Warming streams could be the end for salmon

Sep 01, 2011
California Chinook salmon face many threats, but a new study predicts that climate change alone could finish them off as streams become too warm for spawning. Spawning salmon in Butte Creek, above Centerville, Calif. Credit: Allen Harthorn, Friends of Butte Creek

Warming streams could spell the end of spring-run Chinook salmon in California by the end of the century, according to a study by scientists at UC Davis, the Stockholm Environment Institute and the National Center for Atmospheric Research.

There are options for managing water resources to protect the runs, although they would impact hydroelectric power generation, said Lisa Thompson, director of the Center for Aquatic Biology and Aquaculture at UC Davis. A paper describing the study is published online this week by the Journal of Water Resources Planning and Management.

"There are things that we can do so that we have the water we need and also have something left for the ," Thompson said.

Working with Marisa Escobar and David Purkey at SEI's Davis office, Thompson and colleagues at UC Davis used a model of the Butte Creek watershed, taking into account the dams and hydropower installations along the river, combined with a model of the salmon population, to test the effect of different water management strategies on the fish. They fed in scenarios for out to 2099 from models developed by David Yates at NCAR in Boulder, Colo.

In almost all scenarios, the fish died out because streams became too warm for adults to survive the summer to spawn in the fall.

The only option that preserved , at least for a few decades, was to reduce diversions for hydropower generation at the warmest time of the year.

Warming temperatures mean that salmon may no longer be able to spawn in California's creeks, unless water is diverted from other uses. Spawning salmon in Butte Creek, above Centerville, Calif. Credit: Allen Harthorn, Friends of Butte Creek.

"If we leave the water in the stream at key times of the year, the stream stays cooler and fish can make it through to the fall," Thompson said.

Summer, of course, is also peak season for in California. But Thompson noted that it might be possible to generate more power upstream while holding water for salmon at other locations.

Hydropower is often part of renewable energy portfolios designed to reduce , Purkey said, but it can complicate efforts to adapt water management regimes to a warming world. Yet it need not be all-or-nothing, he said.

"The goal should be to identify regulatory regimes which meet ecosystem objectives with minimal impact on hydropower production," he said. "The kind of work we did in Butte Creek is essential to seeking these outcomes."

There are also other options that are yet to be fully tested, Thompson said, such as storing cold upstream and dumping it into the river during a heat wave. That would both help fish and create a surge of hydropower.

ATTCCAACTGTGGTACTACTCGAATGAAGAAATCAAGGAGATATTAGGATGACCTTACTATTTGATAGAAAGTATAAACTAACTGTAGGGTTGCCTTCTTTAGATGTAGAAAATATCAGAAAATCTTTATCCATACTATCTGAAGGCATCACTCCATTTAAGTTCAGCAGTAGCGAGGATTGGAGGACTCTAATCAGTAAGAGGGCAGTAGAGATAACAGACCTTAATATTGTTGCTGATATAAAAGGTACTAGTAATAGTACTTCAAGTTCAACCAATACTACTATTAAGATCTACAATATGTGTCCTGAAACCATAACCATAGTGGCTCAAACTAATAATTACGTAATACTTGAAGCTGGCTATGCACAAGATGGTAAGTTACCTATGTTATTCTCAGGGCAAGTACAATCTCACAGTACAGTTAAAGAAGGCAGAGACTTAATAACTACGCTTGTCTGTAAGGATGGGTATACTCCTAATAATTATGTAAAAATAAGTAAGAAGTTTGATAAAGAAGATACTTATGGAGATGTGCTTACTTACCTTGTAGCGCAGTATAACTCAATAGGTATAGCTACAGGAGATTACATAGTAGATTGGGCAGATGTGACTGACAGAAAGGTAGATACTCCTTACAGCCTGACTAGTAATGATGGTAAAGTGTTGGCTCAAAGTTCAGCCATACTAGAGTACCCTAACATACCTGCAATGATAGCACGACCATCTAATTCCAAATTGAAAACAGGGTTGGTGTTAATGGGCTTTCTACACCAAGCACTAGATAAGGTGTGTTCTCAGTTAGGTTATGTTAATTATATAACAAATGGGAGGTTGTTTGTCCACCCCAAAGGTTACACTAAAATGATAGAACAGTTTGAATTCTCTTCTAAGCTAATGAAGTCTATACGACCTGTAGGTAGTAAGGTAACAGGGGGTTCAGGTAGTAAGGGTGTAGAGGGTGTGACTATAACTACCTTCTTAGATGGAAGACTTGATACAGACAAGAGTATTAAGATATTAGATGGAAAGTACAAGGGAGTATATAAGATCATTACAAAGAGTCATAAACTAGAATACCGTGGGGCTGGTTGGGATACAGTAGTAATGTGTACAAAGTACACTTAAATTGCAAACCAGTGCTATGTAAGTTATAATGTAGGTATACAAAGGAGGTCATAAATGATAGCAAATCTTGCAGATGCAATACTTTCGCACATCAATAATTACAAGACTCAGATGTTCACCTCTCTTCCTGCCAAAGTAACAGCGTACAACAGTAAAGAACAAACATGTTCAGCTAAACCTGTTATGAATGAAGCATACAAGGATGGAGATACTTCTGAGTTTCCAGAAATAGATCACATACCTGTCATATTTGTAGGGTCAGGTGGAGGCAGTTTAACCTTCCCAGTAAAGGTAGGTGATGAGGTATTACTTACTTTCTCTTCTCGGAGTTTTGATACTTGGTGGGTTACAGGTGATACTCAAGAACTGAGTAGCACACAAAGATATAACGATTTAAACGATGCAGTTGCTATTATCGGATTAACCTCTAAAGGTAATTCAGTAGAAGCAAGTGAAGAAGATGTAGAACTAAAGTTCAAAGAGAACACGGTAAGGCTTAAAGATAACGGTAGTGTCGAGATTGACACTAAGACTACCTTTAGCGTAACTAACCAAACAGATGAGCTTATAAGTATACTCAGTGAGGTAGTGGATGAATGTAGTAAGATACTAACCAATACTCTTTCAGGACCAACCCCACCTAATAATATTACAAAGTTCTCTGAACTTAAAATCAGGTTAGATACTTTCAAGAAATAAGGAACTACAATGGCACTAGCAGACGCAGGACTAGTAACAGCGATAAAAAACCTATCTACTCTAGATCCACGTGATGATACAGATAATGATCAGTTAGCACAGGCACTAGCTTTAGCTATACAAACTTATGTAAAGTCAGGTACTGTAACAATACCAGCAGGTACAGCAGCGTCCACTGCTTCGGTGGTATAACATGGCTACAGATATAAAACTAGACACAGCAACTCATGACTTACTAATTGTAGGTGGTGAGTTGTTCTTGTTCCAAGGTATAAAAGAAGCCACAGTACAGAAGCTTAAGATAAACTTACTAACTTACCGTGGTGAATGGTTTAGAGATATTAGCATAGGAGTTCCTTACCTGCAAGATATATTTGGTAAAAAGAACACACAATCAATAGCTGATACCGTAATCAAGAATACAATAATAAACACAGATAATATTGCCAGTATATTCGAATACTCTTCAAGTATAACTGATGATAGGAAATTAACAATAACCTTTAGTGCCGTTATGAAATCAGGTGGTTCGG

Salmon are already under stress from multiple causes, including pollution, and introduced predators and competitors, Thompson said. Even if those problems were solved, temperature alone would finish off the salmon — but that problem can be fixed, she said.

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ArtflDgr
2.6 / 5 (5) Sep 01, 2011
the would could should maybe sort of seems crowd of chicken little's reports again from life in a academic domesticated shoe box they seldom leave to really know the world.
gmurphy
3.7 / 5 (3) Sep 02, 2011
@ArtflDgr, the world is heating up because of man-made emissions of CO2, deal with it. These scientists are projecting the expected ecological response of a commercially and ecologically important phenotype to the anticipated environmental changes. If you don't like this because it threatens your fragile view of the world, than that's your problem.
ArtflDgr
1 / 5 (2) Sep 09, 2011
Gmurphy...
so far the PHYSICISTS at CERN now disagree
as do PHYSICISTS are HARVARD who tested the back radiation claim and found it violates the 2nd law of thermodynamics

the guys doing the models are ABYSMALL... they are zero correct in all years they have projected...

i am a physicist who writes applications software for a research hospital school..

if you actually knew how those models were writen, what they dont have thats BASIC and so on... you woudl say "i am giving up my life to the politburo for this?"

just representing the world in a grid whose squares are just under 500 kilometers on a side is enough!!!

and how about the propagation of error due to rounding the more iterations? the fudging data under the FALSE idea that aligning the data to the model will get the model to parallel reality when chaos theory clearly proves that such forward modeling is very limited as best. which is why you cant predict the weather a month in advance, but have to believe they do 100yrs